Obesogenic Built Environment

Concepts and complexities

Authored by: Tim Townshend , Rachel Gallo , Amelia A. Lake

The Routledge Handbook Of Planning For Health And Well-Being

Print publication date:  June  2015
Online publication date:  May  2015

Print ISBN: 9781138023307
eBook ISBN: 9781315728261
Adobe ISBN: 9781317542407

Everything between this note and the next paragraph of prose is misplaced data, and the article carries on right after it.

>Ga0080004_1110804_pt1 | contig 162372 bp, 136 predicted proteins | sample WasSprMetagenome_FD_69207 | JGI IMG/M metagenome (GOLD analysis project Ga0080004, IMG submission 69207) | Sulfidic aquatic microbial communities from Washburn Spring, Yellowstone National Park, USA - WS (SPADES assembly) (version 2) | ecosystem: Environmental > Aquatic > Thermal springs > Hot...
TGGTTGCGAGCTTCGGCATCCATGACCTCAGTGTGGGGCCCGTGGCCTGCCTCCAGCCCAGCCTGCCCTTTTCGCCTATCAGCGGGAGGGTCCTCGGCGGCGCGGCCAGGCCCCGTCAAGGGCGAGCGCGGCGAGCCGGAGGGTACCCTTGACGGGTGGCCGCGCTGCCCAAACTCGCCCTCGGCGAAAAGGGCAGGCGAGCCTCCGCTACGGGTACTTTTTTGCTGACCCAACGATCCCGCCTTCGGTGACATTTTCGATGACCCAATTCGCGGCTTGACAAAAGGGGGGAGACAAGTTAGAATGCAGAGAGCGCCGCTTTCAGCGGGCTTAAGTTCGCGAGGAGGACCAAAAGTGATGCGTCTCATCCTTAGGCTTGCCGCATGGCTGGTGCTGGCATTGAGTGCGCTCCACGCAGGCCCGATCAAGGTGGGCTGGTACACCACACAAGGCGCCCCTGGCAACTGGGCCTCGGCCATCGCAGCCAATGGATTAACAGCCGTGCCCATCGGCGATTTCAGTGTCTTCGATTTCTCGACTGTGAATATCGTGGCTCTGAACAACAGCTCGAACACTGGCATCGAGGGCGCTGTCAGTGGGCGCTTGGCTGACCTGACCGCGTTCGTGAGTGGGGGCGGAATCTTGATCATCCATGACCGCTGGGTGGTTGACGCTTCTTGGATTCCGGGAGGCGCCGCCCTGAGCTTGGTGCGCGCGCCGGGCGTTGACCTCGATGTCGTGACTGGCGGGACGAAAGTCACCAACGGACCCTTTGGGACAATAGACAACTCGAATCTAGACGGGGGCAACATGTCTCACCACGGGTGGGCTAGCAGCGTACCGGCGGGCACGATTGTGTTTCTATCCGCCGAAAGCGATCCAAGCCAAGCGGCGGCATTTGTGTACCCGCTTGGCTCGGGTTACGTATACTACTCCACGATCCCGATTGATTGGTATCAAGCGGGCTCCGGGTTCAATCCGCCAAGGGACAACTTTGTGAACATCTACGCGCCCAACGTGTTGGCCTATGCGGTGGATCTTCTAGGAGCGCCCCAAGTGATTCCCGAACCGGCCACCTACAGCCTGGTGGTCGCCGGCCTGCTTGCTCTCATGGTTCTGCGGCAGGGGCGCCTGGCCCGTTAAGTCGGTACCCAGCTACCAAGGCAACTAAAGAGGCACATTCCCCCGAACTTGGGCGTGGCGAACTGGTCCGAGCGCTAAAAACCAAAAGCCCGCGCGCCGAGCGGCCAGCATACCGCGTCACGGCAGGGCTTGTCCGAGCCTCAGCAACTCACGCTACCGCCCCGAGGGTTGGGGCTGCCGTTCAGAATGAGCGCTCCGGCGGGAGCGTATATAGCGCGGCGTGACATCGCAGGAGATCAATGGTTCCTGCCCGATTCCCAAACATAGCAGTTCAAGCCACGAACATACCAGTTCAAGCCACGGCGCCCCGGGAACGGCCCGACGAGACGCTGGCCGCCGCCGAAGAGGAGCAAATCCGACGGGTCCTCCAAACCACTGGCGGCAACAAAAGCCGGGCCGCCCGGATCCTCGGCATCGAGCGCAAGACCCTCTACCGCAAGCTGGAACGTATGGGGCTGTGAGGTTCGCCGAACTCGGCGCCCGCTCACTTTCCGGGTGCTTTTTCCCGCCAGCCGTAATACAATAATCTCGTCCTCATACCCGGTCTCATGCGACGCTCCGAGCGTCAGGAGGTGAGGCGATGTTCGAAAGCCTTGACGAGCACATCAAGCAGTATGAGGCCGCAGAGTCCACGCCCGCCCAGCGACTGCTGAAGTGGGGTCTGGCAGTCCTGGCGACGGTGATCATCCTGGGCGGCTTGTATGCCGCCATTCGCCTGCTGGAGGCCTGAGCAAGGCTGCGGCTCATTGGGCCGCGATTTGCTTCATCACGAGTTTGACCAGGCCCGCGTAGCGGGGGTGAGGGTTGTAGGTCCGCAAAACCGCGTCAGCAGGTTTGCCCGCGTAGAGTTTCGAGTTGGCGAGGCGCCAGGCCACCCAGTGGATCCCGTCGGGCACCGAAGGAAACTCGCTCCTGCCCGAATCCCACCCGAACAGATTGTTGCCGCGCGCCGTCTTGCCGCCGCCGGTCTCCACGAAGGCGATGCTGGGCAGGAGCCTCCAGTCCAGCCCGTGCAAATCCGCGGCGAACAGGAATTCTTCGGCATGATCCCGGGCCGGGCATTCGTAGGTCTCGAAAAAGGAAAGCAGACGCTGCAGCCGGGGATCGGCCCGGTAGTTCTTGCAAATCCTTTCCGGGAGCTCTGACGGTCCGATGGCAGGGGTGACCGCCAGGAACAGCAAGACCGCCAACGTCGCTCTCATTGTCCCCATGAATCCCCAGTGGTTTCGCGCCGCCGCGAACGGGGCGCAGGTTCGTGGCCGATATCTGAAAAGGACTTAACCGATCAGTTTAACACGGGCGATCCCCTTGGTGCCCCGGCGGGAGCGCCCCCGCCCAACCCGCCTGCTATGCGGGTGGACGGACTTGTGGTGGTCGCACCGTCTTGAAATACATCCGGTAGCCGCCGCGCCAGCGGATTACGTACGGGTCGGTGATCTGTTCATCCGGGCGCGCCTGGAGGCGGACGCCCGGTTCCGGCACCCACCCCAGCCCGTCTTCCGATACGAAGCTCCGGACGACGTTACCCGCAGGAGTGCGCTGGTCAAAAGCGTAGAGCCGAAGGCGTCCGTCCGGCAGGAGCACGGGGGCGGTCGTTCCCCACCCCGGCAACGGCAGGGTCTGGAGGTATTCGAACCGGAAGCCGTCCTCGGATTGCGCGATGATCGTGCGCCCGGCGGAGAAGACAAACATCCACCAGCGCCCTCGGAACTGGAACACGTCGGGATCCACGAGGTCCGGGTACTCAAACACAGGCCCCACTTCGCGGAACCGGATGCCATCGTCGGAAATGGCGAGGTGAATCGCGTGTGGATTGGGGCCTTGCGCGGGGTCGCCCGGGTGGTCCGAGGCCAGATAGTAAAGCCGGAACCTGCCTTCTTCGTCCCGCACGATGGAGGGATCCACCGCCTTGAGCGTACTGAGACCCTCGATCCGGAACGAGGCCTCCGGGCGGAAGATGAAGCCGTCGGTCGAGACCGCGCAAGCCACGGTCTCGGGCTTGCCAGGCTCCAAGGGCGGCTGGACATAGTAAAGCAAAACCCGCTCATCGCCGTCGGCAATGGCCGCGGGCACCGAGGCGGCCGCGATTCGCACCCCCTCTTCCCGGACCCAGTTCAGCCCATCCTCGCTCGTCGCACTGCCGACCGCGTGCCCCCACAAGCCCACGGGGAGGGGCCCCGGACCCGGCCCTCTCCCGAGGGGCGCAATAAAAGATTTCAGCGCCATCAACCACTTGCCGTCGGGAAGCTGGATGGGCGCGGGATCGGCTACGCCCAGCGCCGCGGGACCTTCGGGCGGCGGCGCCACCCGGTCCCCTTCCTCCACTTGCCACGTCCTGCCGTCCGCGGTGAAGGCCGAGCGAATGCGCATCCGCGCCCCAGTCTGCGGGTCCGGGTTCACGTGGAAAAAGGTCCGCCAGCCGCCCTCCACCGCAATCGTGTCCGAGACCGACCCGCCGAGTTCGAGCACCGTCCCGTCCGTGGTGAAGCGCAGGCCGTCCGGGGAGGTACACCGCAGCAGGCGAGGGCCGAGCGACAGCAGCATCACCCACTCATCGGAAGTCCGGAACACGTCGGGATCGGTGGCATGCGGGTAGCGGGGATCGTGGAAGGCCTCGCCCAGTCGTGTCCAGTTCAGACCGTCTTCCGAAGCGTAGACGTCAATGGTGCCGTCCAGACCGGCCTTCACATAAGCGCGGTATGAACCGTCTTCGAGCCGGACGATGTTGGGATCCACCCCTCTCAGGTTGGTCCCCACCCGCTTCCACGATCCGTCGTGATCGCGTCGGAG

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Obesity is an issue of global concern. Obesity rates have risen rapidly in the recent past with an associated increase in a number of related serious health conditions. While the basic equation behind human obesity seems simple – too much energy consumed, too little energy expended – the causes are complex and multifactorial, including biological, psychological, sociological and economic influences. Swinburn et al. (1999) coined the term ‘obesogenic environment’ as the ‘sum of influences, opportunities, or conditions of life’ that promote obesity in individuals or populations, an all-encompassing concept that includes the built environment. While establishing causal pathways between the built environment and obesity has been notoriously difficult, the Foresight report (2007) suggested there was enough expert evidence to implicate the built environment in the obesity crisis – calling for greater consideration of the issue in urban planning.

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